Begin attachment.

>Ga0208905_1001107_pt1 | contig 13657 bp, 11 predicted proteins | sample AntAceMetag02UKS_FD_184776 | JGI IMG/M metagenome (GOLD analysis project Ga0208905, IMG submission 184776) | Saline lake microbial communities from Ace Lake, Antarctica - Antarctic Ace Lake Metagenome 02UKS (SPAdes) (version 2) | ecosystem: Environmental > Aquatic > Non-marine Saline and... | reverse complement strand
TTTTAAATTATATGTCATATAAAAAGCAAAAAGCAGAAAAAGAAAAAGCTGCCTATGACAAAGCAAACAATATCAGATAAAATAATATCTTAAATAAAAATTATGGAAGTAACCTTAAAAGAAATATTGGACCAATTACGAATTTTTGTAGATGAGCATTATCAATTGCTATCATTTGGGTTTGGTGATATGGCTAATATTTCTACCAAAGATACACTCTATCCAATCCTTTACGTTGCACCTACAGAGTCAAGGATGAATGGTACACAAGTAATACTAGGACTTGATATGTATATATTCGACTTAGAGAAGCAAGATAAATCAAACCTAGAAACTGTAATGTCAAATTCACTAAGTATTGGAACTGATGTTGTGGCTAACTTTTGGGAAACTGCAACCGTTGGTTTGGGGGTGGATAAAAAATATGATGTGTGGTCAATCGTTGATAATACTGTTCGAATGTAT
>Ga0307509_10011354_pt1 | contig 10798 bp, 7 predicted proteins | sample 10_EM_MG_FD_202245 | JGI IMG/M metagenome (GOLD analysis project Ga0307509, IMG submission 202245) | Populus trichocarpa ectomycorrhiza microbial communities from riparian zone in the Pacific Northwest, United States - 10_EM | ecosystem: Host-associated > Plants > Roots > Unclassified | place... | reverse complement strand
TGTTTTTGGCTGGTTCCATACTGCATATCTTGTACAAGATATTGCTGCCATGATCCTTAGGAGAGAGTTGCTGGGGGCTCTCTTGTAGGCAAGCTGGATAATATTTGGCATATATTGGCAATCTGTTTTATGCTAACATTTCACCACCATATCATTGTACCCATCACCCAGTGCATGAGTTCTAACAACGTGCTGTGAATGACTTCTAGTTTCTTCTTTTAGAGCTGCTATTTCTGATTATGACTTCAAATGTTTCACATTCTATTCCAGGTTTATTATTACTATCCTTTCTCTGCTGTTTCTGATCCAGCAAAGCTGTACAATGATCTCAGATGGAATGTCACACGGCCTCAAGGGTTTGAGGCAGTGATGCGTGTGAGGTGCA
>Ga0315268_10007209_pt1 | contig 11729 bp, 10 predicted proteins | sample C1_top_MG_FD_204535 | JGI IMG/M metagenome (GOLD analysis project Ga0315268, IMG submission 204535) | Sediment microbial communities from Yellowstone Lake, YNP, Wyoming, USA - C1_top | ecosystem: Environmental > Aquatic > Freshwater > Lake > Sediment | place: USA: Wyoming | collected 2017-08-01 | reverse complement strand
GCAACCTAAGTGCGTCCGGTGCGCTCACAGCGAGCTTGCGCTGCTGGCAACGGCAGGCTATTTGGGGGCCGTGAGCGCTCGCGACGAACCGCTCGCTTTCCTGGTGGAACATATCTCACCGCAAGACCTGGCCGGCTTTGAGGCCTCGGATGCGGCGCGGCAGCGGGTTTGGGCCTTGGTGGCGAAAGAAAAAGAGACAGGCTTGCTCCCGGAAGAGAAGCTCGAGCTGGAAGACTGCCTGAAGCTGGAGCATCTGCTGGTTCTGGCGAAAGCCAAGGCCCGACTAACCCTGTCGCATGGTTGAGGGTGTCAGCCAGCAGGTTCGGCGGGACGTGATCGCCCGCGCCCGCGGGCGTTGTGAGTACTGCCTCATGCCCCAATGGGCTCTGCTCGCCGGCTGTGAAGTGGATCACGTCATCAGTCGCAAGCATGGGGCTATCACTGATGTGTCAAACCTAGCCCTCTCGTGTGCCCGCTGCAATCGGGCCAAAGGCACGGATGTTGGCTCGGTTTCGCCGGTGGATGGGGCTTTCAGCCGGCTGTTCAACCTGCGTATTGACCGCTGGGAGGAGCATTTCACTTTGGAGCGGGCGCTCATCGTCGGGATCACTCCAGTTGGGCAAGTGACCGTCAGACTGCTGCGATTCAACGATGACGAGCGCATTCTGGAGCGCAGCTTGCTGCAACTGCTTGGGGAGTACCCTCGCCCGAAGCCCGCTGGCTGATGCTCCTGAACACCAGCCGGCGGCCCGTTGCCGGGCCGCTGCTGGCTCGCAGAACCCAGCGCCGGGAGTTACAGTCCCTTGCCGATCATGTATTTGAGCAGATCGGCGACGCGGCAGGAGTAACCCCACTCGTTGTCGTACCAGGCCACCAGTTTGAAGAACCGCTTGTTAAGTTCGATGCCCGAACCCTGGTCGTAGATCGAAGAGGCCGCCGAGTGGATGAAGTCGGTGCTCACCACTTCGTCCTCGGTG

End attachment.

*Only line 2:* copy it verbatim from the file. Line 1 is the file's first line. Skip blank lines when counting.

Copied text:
TTTTAAATTATATGTCATATAAAAAGCAAAAAGCAGAAAAAGAAAAAGCTGCCTATGACAAAGCAAACAATATCAGATAAAATAATATCTTAAATAAAAATTATGGAAGTAACCTTAAAAGAAATATTGGACCAATTACGAATTTTTGTAGATGAGCATTATCAATTGCTATCATTTGGGTTTGGTGATATGGCTAATATTTCTACCAAAGATACACTCTATCCAATCCTTTACGTTGCACCTACAGAGTCAAGGATGAATGGTACACAAGTAATACTAGGACTTGATATGTATATATTCGACTTAGAGAAGCAAGATAAATCAAACCTAGAAACTGTAATGTCAAATTCACTAAGTATTGGAACTGATGTTGTGGCTAACTTTTGGGAAACTGCAACCGTTGGTTTGGGGGTGGATAAAAAATATGATGTGTGGTCAATCGTTGATAATACTGTTCGAATGTAT